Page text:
A logarithmic scale (or log scale) is a method used to display numerical data that spans a broad range of values, especially when there are significant differences between the magnitudes of the numbers involved.
Unlike a linear scale where each unit of distance corresponds to the same increment, on a logarithmic scale each unit of length is a multiple of some base value raised to a power, and corresponds to the multiplication of the previous value in the scale by the base value.
A logarithmic scale is nonlinear, and as such numbers with equal distance between them such as 1, 2, 3, 4, 5 are not equally spaced. Equally spaced values on a logarithmic scale have exponents that increment uniformly. Examples of equally spaced values are 10, 100, 1000, 10000, and 100000 (i.e., 10^1, 10^2, 10^3, 10^4, 10^5) and 2, 4, 8, 16, and 32 (i.e., 2^1, 2^2, 2^3, 2^4, 2^5).
Exponential growth curves are often depicted on a logarithmic scale to prevent them from expanding too rapidly and becoming too large to fit within a small graph.
The markings on slide rules are arranged in a log scale for multiplying or dividing numbers by adding or subtracting lengths on the scales.
The following are examples of commonly used logarithmic scales, where a larger quantity results in a higher value:
The following are examples of commonly used logarithmic scales, where a larger quantity results in a lower (or negative) value:
Some of our senses operate in a logarithmic fashion (Weber–Fechner law), which makes logarithmic scales for these input quantities especially appropriate. In particular, our sense of hearing perceives equal ratios of frequencies as equal differences in pitch. In addition, studies of young children in an isolated tribe have shown logarithmic scales to be the most natural display of numbers in some cultures.^{[1]}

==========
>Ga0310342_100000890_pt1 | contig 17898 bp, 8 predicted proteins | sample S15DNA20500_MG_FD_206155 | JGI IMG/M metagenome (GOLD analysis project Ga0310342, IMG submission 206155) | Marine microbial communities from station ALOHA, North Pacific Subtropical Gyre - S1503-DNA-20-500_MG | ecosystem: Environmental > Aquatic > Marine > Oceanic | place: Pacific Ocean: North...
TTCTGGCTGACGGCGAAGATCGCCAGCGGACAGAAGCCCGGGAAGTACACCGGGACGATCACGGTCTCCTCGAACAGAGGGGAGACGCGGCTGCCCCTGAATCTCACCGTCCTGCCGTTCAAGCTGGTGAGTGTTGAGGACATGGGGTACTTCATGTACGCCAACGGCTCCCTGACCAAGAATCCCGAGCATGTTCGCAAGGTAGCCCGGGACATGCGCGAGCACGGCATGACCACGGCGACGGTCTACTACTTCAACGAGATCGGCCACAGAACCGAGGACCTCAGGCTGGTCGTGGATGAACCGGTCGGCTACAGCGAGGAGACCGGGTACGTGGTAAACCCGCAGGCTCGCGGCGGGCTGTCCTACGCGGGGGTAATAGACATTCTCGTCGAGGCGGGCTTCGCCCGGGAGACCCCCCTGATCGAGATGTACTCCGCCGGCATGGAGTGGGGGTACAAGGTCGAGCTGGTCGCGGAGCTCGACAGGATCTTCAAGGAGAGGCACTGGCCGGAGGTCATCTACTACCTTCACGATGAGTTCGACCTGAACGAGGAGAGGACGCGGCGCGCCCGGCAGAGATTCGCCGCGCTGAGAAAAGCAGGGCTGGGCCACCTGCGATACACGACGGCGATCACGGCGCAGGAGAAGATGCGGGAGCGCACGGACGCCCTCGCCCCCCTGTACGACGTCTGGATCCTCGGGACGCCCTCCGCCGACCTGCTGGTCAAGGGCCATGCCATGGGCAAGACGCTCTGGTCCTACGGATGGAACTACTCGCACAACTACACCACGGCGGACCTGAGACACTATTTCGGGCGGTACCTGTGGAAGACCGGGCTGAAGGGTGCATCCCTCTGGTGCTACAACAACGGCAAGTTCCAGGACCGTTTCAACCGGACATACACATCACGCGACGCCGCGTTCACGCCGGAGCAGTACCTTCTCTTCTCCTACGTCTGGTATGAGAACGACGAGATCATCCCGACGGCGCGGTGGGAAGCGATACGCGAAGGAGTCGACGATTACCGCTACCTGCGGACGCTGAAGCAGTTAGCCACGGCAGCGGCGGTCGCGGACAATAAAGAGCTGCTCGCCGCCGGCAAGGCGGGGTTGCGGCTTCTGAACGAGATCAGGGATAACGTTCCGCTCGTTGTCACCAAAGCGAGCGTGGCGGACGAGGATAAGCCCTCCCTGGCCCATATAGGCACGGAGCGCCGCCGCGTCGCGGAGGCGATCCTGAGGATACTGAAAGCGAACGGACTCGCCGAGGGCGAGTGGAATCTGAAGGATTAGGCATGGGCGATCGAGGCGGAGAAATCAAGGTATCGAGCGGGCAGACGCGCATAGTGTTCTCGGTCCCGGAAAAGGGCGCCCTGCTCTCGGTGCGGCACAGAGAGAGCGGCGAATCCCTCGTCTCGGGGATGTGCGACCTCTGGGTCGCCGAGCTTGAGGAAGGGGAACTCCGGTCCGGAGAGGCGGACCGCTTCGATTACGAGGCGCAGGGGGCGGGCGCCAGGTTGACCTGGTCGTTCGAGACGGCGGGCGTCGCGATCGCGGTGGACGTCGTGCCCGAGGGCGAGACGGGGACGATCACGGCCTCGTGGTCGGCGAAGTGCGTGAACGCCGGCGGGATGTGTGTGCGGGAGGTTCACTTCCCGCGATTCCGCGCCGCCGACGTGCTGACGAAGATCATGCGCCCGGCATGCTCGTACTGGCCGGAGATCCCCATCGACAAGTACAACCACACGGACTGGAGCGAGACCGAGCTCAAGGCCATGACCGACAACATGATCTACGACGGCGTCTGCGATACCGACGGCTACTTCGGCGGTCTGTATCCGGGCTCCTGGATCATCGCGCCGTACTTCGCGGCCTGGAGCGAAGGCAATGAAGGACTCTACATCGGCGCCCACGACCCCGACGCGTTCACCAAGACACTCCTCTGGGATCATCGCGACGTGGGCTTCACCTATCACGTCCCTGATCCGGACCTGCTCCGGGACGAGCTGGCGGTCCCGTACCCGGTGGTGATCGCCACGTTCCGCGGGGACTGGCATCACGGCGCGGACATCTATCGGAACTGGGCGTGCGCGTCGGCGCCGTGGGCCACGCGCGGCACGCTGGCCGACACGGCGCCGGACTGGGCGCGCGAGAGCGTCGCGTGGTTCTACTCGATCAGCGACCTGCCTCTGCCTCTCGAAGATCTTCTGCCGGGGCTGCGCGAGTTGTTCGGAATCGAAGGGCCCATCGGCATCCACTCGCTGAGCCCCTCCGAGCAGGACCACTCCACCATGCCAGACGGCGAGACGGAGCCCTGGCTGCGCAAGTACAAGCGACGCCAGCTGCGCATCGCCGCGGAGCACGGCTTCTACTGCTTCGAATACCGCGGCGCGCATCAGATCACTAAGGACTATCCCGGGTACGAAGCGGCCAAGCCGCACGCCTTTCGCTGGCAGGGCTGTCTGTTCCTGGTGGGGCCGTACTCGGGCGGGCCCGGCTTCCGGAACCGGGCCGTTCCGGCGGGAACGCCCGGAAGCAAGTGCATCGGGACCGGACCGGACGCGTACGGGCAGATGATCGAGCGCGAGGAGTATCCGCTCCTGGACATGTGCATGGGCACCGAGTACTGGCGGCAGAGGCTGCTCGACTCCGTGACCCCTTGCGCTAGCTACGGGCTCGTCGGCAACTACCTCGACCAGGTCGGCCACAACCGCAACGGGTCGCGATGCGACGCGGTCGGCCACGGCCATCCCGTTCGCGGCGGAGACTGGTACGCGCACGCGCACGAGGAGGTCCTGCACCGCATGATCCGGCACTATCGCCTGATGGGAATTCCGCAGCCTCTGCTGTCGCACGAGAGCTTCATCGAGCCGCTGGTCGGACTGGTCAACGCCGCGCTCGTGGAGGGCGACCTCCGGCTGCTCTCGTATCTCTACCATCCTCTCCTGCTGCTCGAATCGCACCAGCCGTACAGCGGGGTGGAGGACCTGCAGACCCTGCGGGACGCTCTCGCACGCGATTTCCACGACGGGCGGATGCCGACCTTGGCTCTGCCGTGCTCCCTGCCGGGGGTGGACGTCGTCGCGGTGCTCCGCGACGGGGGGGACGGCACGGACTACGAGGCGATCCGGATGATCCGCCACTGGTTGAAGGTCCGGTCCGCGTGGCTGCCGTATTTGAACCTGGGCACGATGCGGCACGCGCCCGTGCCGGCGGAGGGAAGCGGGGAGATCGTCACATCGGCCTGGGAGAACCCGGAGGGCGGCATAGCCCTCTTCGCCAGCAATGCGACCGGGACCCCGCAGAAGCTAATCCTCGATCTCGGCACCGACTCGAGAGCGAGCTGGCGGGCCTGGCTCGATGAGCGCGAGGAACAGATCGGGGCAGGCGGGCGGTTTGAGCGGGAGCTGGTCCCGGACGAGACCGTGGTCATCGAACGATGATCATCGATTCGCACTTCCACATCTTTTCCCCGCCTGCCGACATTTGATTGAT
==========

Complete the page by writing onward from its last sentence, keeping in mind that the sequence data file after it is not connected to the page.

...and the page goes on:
The top left graph is linear in the X and Y axes, and the Y-axis ranges from 0 to 10. A base-10 log scale is used for the Y axis of the bottom left graph, and the Y axis ranges from 0.1 to 1,000.
The top right graph uses a log-10 scale for just the X axis, and the bottom right graph uses a log-10 scale for both the X axis and the Y axis.
Presentation of data on a logarithmic scale can be helpful when the data:
A slide rule has logarithmic scales, and nomograms often employ logarithmic scales. The geometric mean of two numbers is midway between the numbers. Before the advent of computer graphics, logarithmic graph paper was a commonly used scientific tool.
Main article: Log–log plot |
If both the vertical and horizontal axes of a plot are scaled logarithmically, the plot is referred to as a log–log plot.
Main article: Semi-log plot |
If only the ordinate or abscissa is scaled logarithmically, the plot is referred to as a semi-logarithmic plot.
A modified log transform can be defined for negative input (y<0) to avoid the singularity for zero input (y=0), and so produce symmetric log plots:^{[2]}^{[3]}
for a constant C=1/ln(10).
A logarithmic unit is a unit that can be used to express a quantity (physical or mathematical) on a logarithmic scale, that is, as being proportional to the value of a logarithm function applied to the ratio of the quantity and a reference quantity of the same type. The choice of unit generally indicates the type of quantity and the base of the logarithm.
Examples of logarithmic units include units of information and information entropy (nat, shannon, ban) and of signal level (decibel, bel, neper). Frequency levels or logarithmic frequency quantities have various units are used in electronics (decade, octave) and for music pitch intervals (octave, semitone, cent, etc.). Other logarithmic scale units include the Richter magnitude scale point.
In addition, several industrial measures are logarithmic, such as standard values for resistors, the American wire gauge, the Birmingham gauge used for wire and needles, and so on.
Further information: Level (logarithmic quantity) |
Unit | Base of logarithm | Underlying quantity | Interpretation |
---|---|---|---|
bit | 2 | number of possible messages | quantity of information |
byte | 2^{8} = 256 | number of possible messages | quantity of information |
decibel | 10^{(1/10)} ≈ 1.259 | any power quantity (sound power, for example) | sound power level (for example) |
decibel | 10^{(1/20)} ≈ 1.122 | any root-power quantity (sound pressure, for example) | sound pressure level (for example) |
semitone | 2^{(1/12)} ≈ 1.059 | frequency of sound | pitch interval |
The two definitions of a decibel are equivalent, because a ratio of power quantities is equal to the square of the corresponding ratio of root-power quantities.^{[citation needed]}